Blocked Drains an issue for MS. Part I


A decade ago we had the issue of CCSVI, where by it suggested that blocked veins was the cause of MS. People with MS got their veins expanded and claimed success without the need for a neuro. ProfK went straight into the argument to say “hang on a minute”

Doepp F, Paul F, Valdueza JM, Schmierer K, Schreiber SJ. No cerebrocervical venous congestion in patients with multiple sclerosis. Ann Neurol. 2010;68(2):173-83.

As a result he was taken off a few people’s Chrimbo card list and put on their SH1 list:-). Many years later and a few million dollars research money lighter, CCSVI has largely been forgotten.

CCSVI papers on pubmed assessed by year

Recently you asked about this paper “Carotentuto et al. Glymphatic system impairment in multiple sclerosis: relation with brain damage and disability. Brain. 2021 Dec 17:awab454”.  I thought great we can learn about the Glymphatics and the title of the post could be blocked drains as an issue for MS”. Will Canada and Italy who bought into the CCSVI idea big time get get clinical Dyno-Rod in to clear them drains, as the glympathics is a brain waste disposal system for the brain. So I got excited as it is time to talk about glymphatics and meningeal drainage pathways and maybe its influence in MS. So off I started to write the post but it is too long so I split it up.

The real MS

Will the real multiple sclerosis please stand up? Nat Rev Neurosci. 2012 Jun 20;13(7):507

ProfG and others have talked about the “RealMS” which in part comes from the observation that you get microglial associated lesions in the CNS when there is no apparent lymphocytes in the area and then lymphocytes come in to the brain with the characteristic MS lesion in response to that and so the disease starts on the inside of the brain and this is called “inside-out”. It is also in part a way to explain treatment failure. In the “inside-out” idea some people see this inflammation as “good inflammation” and has been called “protective immunity”. The other scenario is where lymphocytes are activated in the lymph glands and enter the brain to cause damage a bit like you see in animals and this is “outside-in” disease. The “inside out” disease has some traction and in part explains progressive worsening despite effective control of the immune response that inhibits relapsing MS.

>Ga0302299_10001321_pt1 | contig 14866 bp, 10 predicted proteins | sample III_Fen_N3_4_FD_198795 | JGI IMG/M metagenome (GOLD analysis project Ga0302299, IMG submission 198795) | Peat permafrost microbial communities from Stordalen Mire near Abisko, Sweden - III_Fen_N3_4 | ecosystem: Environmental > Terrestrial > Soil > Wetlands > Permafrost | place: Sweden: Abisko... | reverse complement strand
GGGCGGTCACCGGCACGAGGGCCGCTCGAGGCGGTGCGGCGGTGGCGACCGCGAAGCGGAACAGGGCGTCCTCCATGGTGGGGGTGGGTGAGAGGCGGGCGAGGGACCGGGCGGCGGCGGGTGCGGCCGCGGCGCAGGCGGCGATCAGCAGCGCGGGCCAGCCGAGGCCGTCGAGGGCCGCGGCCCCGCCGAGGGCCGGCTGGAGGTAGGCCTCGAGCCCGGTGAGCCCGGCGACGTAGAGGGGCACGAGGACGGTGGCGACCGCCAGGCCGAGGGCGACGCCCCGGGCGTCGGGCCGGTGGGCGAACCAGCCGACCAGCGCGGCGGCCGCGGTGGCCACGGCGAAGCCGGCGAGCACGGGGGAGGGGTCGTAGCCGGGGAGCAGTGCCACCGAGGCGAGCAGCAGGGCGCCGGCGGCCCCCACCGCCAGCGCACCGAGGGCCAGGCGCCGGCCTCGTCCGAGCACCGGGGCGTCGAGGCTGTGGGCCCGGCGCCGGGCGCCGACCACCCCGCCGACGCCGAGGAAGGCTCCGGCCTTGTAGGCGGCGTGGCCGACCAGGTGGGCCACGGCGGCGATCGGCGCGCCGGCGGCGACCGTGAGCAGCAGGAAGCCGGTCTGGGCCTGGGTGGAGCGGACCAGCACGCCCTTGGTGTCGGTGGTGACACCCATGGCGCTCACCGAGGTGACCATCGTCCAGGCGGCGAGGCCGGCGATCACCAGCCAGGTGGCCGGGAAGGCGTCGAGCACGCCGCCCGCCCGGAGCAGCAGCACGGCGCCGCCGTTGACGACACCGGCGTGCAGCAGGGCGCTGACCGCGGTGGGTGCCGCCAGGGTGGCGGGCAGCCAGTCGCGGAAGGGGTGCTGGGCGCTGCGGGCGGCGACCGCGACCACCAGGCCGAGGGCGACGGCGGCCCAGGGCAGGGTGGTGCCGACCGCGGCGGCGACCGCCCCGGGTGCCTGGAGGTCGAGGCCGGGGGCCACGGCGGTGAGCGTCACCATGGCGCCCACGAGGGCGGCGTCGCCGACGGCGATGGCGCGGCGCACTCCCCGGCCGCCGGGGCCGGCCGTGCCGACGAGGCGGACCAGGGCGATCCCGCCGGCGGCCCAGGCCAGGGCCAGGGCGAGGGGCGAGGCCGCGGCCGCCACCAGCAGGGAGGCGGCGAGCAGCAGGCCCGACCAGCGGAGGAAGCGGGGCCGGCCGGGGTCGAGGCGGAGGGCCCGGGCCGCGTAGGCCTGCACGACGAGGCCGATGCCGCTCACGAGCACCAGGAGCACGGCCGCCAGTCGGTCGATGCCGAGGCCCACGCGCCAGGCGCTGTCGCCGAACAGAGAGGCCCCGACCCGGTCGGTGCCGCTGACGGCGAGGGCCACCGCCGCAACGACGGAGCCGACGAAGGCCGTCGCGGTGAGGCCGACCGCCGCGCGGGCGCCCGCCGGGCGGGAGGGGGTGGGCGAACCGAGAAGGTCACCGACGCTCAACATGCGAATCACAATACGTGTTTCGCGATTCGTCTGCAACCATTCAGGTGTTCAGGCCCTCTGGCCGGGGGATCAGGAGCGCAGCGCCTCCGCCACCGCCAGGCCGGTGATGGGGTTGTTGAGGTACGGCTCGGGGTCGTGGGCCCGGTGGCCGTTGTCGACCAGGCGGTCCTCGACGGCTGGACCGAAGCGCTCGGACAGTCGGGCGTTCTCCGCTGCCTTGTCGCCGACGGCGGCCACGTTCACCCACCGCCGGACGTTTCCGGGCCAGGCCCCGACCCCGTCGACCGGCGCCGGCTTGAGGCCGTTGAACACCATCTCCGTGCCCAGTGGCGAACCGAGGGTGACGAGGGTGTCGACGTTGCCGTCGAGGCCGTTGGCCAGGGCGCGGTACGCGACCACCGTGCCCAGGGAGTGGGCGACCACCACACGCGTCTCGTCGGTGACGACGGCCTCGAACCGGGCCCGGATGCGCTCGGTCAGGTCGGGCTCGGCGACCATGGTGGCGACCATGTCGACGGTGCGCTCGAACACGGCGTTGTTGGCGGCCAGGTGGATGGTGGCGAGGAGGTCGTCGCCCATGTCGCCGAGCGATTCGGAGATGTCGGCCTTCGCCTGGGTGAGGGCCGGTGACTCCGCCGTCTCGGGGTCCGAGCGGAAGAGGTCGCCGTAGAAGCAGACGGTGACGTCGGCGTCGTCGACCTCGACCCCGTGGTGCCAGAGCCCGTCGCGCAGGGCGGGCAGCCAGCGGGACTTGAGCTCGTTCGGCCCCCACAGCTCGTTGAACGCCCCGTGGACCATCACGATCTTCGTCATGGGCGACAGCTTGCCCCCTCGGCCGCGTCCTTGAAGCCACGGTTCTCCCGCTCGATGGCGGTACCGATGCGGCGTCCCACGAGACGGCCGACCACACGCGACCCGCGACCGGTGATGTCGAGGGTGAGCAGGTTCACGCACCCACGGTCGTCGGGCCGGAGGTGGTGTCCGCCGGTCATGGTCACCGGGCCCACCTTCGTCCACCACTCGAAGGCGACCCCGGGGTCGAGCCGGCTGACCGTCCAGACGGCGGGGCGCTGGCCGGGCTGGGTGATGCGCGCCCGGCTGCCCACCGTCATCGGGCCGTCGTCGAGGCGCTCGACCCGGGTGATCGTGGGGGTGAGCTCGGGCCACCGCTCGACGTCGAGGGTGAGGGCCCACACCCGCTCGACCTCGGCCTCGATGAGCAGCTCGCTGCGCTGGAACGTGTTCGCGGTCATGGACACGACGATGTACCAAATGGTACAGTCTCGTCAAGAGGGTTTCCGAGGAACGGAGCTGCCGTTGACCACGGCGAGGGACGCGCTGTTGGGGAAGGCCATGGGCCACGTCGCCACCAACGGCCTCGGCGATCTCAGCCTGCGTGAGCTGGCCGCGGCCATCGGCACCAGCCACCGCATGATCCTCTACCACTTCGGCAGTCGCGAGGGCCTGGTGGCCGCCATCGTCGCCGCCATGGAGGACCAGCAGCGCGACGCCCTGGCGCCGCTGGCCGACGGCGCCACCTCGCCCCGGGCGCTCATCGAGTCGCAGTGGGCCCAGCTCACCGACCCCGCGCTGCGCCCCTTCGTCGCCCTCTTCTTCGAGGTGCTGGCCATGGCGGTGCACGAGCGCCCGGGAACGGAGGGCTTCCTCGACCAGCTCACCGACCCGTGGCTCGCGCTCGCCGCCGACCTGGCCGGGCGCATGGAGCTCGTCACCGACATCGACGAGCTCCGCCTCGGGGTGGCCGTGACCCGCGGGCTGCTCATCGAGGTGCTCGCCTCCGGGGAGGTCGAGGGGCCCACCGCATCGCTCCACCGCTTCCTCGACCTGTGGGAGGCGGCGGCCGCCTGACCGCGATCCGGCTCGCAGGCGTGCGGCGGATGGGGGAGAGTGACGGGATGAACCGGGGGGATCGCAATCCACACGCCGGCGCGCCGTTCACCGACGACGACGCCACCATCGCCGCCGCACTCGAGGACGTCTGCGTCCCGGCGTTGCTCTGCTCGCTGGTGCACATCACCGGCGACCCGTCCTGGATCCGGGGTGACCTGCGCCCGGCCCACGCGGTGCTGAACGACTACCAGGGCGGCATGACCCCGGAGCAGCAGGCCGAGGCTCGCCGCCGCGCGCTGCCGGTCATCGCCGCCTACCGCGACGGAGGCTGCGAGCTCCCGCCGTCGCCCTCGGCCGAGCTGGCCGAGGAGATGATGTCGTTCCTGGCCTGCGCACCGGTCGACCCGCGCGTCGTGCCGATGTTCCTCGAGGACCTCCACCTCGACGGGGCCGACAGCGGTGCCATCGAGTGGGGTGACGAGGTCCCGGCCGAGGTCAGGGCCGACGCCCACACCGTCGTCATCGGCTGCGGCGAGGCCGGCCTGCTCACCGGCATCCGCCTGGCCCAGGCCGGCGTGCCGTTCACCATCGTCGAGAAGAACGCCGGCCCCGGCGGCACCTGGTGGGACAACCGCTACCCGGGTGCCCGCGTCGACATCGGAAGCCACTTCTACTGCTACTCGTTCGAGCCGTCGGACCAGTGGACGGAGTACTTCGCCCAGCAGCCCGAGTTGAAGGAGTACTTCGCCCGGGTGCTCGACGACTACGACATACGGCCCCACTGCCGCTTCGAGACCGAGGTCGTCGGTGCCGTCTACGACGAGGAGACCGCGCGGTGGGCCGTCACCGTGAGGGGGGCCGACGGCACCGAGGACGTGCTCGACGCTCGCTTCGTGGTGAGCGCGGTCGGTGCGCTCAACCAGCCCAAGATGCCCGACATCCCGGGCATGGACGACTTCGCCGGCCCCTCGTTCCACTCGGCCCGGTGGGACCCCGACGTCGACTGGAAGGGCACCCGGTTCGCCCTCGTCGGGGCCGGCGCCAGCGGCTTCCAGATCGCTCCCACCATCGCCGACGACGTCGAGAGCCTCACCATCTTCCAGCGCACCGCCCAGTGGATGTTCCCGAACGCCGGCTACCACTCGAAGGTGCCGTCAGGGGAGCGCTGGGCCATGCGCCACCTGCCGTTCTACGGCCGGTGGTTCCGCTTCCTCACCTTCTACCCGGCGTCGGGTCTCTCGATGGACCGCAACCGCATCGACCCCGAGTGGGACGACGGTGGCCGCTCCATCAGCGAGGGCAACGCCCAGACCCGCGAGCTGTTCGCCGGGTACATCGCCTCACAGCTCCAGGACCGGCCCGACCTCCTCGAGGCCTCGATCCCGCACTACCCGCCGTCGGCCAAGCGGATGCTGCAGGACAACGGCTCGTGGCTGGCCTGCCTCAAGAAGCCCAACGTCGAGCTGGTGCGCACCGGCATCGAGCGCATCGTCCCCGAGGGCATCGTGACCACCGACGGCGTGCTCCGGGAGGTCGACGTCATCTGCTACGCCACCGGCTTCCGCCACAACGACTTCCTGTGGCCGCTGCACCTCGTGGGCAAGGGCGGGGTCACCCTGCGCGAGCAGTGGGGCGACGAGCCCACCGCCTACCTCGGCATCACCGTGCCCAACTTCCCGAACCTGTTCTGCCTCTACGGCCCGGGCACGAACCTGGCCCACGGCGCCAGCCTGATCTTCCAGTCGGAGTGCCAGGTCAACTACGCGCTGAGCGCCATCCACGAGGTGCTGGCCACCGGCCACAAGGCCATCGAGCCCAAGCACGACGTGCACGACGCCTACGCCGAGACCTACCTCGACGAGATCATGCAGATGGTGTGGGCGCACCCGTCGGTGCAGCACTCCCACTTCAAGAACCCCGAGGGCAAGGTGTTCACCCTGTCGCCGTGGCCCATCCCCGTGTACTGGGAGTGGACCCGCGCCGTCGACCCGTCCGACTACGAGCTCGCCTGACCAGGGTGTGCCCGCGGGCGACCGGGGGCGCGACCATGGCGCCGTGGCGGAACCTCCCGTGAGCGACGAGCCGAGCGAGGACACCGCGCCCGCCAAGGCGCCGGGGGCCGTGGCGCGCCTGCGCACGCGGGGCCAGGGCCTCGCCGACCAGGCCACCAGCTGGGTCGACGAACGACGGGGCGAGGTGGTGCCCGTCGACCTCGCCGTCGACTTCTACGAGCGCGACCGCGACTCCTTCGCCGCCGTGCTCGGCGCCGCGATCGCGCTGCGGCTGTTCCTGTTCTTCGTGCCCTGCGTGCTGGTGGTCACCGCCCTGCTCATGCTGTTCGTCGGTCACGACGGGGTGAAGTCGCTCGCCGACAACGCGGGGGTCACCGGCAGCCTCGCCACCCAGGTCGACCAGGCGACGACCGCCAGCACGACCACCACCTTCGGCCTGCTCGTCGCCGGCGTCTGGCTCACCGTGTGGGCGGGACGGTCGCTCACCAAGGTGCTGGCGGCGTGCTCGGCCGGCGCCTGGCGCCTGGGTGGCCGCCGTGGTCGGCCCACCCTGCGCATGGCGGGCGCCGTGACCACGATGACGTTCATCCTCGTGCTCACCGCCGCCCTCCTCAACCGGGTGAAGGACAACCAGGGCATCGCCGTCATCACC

Which is true?….This is important, but I believe the observations on which the arguments are made cannot give you the simple answers. So it is abit of a sterile argument.

It is evident that if you only monitor leg function you miss the benefit that can be seen when you monitor hand function. So it may not be true that currrent MS drugs cannot inhibit progressive MS. We will see if this pans out with ORATORIO HAND and CHARIOT MS, but although it showed itself evenutally in the ASCEND trial using natalizumab

Kapoor R, Ho PR, Campbell N, Chang I, Deykin A, Forrestal F, Lucas N, Yu B, Arnold DL, Freedman MS, Goldman MD, Hartung HP, Havrdová EK, Jeffery D, Miller A, Sellebjerg F, Cadavid D, Mikol D, Steiner D; ASCEND investigators. Effect of natalizumab on disease progression in secondary progressive multiple sclerosis (ASCEND): a phase 3, randomised, double-blind, placebo-controlled trial with an open-label extension. Lancet Neurol. 2018;17(5):405-415. 

But it is viewed as a failure and the other supportive data from meeting abstracts has yet to see the light of day

However, in my mind there is more to be done to try and deal with the problems of MS. But, there seems to be a mantra that single treatment will do the whole job and this is were I think we are wrong. Pharma to a large part dictates treatment of MS and monotherapy is the current model….at least perhaps until their patents expire.

Inside-out, outside-in, both leave you with a situation needing effective control of lymphocytic and macrophage inflamation and the realisation that processes are set in motion that will take time to play out and that blocking the lymphocytic inflammation alone is not going to stop all issues arising.

The idea of “inside-out” in part from stems from the “17h lesion” where someone died after 17 hours into their attack and in the tissue they saw oligodendrocytes dying by cell suicide without a lymphocyte in sight.

Barnett MH, Prineas JW Relapsing and remitting multiple sclerosis: pathology of the newly forming lesion..Ann Neurol. 2004 Apr;55(4):458-68. doi: 10.1002/ana.20016.